Sometimes the demands of a content filled
curriculum put demands on some of our students that are
greater than their ability to understand.
Today students are asked to separate
important information from the trivial and inconsequential.
Reading now makes up the majority of all content area tests,
not just “reading tests.” Our students are
Interpret maps, graphs, tables and
charts (mathematics, history, science)
Draw and support conclusions (document
based questions - DBQ’s)
Collect, organize and critique evidence
used to establish a claim or support a hypothesis (thematic
Our students are asked to ”go
beyond the information given” (Jerome Bruner, 1957).
They must think as well as read. And after reading, create
a written response.
It is our mission to give students the
strategies to learn the content; the skills to comprehend
the texts given; and to combine thinking with reading to
go beyond the information given. The question is whether
students are really “understanding” what they
are expected to learn and how are they making this understanding
Different students reveal different levels
of comprehension or understanding. Some have only a minimal
understanding of the ideas, others can analyze and see
implications with ease. Children who are deficient in understanding
may become bored and inattentive or rely on memory of stored
information, but they are rarely able to interpret and
show understanding. When they are not doing anything, they
are not having fun, and they are not learning. Reducing
this boredom is about increasing student effort.
When a reading is related to the students’ experiences
or to previously learned information, it is engaging and
most probably understanding is occurring. When students
are working on a text they can organize the information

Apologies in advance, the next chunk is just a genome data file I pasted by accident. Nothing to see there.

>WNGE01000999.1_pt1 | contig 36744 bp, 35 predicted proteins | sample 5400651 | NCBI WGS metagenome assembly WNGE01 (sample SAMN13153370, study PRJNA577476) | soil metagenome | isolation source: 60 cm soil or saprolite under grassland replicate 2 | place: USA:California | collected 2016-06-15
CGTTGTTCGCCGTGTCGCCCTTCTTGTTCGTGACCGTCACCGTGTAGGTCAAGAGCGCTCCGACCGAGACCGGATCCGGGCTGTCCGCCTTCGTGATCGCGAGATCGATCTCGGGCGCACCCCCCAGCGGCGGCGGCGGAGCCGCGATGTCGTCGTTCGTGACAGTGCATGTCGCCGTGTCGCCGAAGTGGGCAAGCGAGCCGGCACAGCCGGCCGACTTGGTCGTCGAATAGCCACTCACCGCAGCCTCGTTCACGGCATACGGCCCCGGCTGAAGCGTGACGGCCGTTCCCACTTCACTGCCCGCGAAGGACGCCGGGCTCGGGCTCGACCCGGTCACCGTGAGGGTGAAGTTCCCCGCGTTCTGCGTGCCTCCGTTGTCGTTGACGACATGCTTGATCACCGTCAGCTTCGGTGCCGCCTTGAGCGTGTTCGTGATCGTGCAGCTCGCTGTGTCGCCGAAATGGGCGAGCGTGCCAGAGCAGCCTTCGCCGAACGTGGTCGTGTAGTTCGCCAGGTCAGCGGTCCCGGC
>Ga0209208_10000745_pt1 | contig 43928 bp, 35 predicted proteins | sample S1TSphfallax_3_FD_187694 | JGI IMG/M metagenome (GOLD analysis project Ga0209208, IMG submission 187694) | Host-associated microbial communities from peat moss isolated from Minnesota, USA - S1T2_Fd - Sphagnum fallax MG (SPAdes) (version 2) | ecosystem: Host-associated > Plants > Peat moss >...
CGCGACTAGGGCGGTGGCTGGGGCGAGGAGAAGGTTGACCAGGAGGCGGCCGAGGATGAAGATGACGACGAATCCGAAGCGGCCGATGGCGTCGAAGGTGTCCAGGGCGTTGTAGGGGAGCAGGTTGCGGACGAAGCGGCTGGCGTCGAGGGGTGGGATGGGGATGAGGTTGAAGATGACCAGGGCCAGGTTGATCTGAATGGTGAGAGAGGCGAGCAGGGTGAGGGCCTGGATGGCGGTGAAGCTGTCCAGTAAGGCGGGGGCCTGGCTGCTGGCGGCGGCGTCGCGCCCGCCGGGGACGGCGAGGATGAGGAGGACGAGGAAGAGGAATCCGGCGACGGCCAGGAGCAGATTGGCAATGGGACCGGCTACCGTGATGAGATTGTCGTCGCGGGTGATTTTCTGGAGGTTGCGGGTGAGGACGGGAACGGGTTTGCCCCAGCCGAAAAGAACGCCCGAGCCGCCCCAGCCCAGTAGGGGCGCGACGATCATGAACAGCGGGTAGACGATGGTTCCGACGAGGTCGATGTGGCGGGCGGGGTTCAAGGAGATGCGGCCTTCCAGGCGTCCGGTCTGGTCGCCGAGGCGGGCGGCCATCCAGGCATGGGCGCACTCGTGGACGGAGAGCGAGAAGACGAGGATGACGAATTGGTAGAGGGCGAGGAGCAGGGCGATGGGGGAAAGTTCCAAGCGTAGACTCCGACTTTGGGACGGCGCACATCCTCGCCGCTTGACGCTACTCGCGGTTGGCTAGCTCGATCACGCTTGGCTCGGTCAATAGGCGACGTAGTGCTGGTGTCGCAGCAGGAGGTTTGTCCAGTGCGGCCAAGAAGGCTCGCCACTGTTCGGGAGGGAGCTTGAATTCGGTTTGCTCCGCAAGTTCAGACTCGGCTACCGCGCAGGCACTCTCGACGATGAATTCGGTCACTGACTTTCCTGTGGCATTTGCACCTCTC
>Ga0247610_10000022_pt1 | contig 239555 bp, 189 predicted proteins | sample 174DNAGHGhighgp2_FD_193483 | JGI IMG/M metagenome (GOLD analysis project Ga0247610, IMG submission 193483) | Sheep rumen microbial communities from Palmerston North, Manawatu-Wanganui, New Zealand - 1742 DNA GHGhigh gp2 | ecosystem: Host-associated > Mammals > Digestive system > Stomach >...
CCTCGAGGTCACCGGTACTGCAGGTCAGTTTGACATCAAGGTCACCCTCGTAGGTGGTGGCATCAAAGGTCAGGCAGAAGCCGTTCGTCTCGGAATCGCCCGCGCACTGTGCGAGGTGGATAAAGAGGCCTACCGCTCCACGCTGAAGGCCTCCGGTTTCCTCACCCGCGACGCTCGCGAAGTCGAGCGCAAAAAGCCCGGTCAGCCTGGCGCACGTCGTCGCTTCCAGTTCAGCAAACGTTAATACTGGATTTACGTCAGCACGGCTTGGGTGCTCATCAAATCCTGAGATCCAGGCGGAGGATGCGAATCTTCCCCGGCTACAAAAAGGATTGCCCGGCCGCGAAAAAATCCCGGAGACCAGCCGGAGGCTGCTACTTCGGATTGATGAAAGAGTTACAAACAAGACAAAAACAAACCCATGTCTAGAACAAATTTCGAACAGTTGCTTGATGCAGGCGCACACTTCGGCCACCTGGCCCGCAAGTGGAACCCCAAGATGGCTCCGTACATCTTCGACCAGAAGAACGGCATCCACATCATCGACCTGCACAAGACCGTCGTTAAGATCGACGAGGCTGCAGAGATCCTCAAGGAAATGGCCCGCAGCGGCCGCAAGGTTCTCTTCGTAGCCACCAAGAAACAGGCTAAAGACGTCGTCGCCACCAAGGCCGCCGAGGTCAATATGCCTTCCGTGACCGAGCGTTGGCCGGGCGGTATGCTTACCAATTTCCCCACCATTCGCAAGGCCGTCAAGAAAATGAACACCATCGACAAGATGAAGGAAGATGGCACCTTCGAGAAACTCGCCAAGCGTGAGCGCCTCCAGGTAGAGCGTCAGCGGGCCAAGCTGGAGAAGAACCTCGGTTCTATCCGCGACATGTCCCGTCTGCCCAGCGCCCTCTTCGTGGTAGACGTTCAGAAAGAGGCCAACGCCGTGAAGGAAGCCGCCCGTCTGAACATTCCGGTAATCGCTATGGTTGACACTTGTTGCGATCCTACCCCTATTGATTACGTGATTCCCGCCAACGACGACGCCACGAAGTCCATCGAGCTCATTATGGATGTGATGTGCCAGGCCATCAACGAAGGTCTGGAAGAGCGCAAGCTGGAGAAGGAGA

from the text into sections for facts, feelings, questions
and ideas about what they are reading. Strong
and Silver suggest creating “window notes” to
address these four areas. (Window notes are a form
of non-linguistic representation. After the child creates
a visual image of a concept, then they can convert them
into the verbal key ideas and details. Also the student
can draw a 4 or 6 pane "window" and enter relevant
information into each pane.) Then the teacher can ask students
to discuss or write about what they have noticed. The deficient
or reluctant learner believes that no one is interested
in what they think, this a strategy that asks them what
they think and lets them have their own opinion. Their
motivation to learn is enhanced because they are engaged.
Mel Levine suggests
that there are many reasons why a child may have comprehension
deficiencies. The most common is weakness in language processing.
Some students have semantic deficiencies, they have a superficial
handle on word meanings. The words they know have vague
meanings and have little or no connection to other words
or shades of meaning. These students are very literal in
their interpretations or cannot grasp words that are out
of the context of everyday life. Other students have language
processing problems at the sentence level; syntax and word
order doesn’t register. They have difficulty following
directions, interpreting word explanations and understanding
what they read. These students often develop attention
deficits that are caused by a lack of comprehension.
The previously discussed window notes
strategy would be helpful to these students because there
would be an emphasis on the understanding of understanding.
By thinking about thinking while they are thinking, students
can measure whether or not they understand. Students who
are taught to represent new information in their minds
in pictures, verbal descriptions, diagrams, formulas or
examples develop tools that aid them in comprehension and
improve their test scores as they are better prepared to
complete the tasks on the test with better understanding.
Reading for Academic Success,
Strong, Richard W. and Silver, Harvey F., , Corwin Press,